He wrote the Kemp-Roth bill. was Assistant Secretary of the Treasury in the Reagan administration. He was Associate Editor of the Wall Street Journal editorial page and Contributing Editor of National Review. He is author or coauthor of eight books, including The Supply-Side Revolution (Harvard University Press). He has held numerous academic appointments, including the William E. Simon Chair in Political Economy, Center for Strategic and International Studies, Georgetown University and Senior Research Fellow, Hoover Institution, Stanford University. He has contributed to numerous scholar journals and testified before Congress on 30 occasions. He has been awarded the U.S. Treasury's Meritorious Service Award and the French Legion of Honor. He was a reviewer for the Journal of Political Economy under editor Robert Mundell. He is the co-author of The Tyranny of Good Intentions
"Viagra improves potency by a factor of 40."
"The male panda can only mate for at most 30 seconds at a time and hence the chances of getting the female pregnant are very low.
"With Viagra, the male could last for up to 20 minutes."
I wonder if it gives the panda heartburn or remorse?ReplyDelete
I notice the Dude never got a Medal of Freedom:
What would he know compared to say, Norman Mineta?
For that, try Chinese Medicine:
"We tried to give them Chinese medicine in the mid-1990s," he said.
"As a result, the sex drive of the pandas did improve but they also became hot-tempered and attacked the females. That obviously wasn't so good and we had to end the experiment."
Mr Zhang said: "The real problem is that many pandas do not know how to mate."
Makes you wonder what they had in mind with the Chinese medicine. Was it melamine based or longhorny beetle juice?ReplyDelete
Today, there are nearly 4,000 Asian Americans serving in the U.S. military, and several Asian servicemembers have made great strides and sacrifices for this country.ReplyDelete
“Asian Americans are an important part of the American fabric and the military,” said Capt. Teresa Ovalle. “We are proud to have Asian Americans serving in our military and making a difference in the world.”
Commanders are encouraged to recognize the achievements Asian Pacific Americans have made to our Corps and our nation. And, commanders are further encouraged to conduct programs and promote participation in observance events both on base and in the local community, and to develop local themes for use at their commands.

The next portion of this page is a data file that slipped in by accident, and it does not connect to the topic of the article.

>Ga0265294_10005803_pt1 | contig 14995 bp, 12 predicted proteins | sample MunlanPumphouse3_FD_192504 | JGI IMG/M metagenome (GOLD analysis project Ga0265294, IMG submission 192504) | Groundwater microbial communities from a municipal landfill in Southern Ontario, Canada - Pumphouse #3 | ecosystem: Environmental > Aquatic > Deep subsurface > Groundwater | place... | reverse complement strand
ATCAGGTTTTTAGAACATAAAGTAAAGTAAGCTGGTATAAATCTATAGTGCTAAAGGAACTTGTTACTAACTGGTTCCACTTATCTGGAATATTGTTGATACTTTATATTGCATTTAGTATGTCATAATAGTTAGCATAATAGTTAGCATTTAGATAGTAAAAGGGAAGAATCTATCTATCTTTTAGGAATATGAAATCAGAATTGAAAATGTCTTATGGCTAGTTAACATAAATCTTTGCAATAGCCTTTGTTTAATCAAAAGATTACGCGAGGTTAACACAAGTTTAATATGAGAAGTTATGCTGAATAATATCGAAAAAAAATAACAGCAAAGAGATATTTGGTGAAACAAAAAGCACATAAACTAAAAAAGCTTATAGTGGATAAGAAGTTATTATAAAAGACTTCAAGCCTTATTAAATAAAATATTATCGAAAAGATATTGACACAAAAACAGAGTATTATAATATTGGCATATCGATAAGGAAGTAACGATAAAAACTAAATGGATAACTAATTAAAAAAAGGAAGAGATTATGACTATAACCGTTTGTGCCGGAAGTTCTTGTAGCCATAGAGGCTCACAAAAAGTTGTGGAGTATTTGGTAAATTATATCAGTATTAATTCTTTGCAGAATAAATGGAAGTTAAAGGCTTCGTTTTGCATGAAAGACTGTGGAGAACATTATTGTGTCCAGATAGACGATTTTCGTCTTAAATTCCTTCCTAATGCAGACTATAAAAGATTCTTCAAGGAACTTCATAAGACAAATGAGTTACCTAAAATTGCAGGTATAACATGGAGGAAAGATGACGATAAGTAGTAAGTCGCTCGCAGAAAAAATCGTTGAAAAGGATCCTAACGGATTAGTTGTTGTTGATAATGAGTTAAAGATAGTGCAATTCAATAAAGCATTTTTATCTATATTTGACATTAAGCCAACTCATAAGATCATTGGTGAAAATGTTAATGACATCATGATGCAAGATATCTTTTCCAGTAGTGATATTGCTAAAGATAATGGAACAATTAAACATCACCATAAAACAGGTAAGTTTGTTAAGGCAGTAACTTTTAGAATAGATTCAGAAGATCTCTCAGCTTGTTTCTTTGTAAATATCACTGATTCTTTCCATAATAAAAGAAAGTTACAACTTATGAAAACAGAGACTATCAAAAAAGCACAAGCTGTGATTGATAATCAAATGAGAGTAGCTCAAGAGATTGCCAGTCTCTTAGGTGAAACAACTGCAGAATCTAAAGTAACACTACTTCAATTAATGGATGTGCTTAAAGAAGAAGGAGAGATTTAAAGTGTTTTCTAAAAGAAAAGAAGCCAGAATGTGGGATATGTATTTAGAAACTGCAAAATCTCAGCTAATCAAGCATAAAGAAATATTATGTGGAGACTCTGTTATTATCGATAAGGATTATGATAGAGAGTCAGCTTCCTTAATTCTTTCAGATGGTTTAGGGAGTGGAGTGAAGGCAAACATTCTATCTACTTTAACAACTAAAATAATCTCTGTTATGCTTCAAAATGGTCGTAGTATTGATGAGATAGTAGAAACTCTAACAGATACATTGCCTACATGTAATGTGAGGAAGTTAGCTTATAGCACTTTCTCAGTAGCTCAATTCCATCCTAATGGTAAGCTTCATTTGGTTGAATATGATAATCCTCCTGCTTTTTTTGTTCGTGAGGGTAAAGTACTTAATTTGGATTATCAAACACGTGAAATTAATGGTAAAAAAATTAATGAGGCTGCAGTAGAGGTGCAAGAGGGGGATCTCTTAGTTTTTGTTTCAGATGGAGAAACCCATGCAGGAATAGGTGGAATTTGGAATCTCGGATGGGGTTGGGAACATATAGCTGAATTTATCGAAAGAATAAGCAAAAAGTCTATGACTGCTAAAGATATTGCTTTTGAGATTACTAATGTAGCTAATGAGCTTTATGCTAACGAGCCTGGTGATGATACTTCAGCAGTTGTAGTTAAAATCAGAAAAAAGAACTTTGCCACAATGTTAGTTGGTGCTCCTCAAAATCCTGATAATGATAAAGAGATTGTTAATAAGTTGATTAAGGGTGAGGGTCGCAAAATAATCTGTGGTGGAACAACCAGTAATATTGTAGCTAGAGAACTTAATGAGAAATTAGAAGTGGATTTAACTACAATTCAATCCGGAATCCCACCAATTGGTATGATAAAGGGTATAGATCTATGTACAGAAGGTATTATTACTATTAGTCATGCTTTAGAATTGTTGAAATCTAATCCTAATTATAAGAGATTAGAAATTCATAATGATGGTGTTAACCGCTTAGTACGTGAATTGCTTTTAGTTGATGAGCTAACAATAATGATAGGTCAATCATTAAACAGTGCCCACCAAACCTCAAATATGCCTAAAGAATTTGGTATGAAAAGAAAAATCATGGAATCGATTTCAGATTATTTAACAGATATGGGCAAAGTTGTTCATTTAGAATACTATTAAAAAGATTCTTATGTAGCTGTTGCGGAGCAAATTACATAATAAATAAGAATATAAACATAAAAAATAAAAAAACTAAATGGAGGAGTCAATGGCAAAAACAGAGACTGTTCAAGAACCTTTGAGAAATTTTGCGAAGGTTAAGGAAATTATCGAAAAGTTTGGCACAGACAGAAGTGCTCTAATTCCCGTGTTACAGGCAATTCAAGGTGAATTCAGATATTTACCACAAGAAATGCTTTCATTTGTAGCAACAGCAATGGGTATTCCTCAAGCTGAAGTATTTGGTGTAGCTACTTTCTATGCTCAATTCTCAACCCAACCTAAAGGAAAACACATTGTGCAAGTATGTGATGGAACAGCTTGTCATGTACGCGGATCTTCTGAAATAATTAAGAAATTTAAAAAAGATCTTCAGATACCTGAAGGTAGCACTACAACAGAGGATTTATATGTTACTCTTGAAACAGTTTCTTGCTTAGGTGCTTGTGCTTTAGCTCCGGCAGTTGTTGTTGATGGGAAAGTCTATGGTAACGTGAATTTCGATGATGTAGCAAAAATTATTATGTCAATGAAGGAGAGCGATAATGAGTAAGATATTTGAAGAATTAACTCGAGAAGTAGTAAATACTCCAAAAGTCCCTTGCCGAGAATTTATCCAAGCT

Asian American Servicemembers
You have to check out that video on the next post.ReplyDelete
allen also said...ReplyDelete
elijah,re: 1001 (unheralded) Arabian knights
On this happy note:US aircrews show Taliban no mercy
H/T Small Wars JournalDo watch the video provided by the telegraph.
"‘When you are on top of the enemy you look, shoot and it's, 'You die, you die, you die.T
he odds are on our side.
I really enjoy it. I told my wife, if I could come home every night then this would be the perfect job.’"___Lt. Denton
Would be nice to read a lot more of that kind of news.
Video on what post?ReplyDelete
Flying with Apaches in Afghanistan
US forces in Afghanistan have ditched local ceasefire agreements brokered by their British counterparts in favour of an aggressive new campaign which they claim has forced the Taliban to change its tactics.
Gethin Chamberlain looks at one of their key weapons.
next one up.ReplyDelete
Didn't know the Brits were that far gone:ReplyDelete
They say breaking the Ceasefires have allowed the Taliban to re-arm!
I sure they kept themselves busy playing bridge, before.
next one up.ReplyDelete
We are typing on the current penultimate post.ReplyDelete
what are you drinking? do you need another?ReplyDelete
From the looks of that guy, I think I'll have double before watching the video.ReplyDelete
Cuevo and Grapefruit Barkeep!
"‘When you are on top of the enemy you look, shoot and it's, 'You die, you die, you die.TReplyDelete
he odds are on our side.
I really enjoy it. I told my wife, if I could come home every night then this would be the perfect job.’"___Lt. Denton
I will vouch for the LT.
But as good as it gets at moments in SA, it is still not a winning strategy.
"And Doug: Isn't ash Canadian?"
Actually, I'm an American currently living in Canada.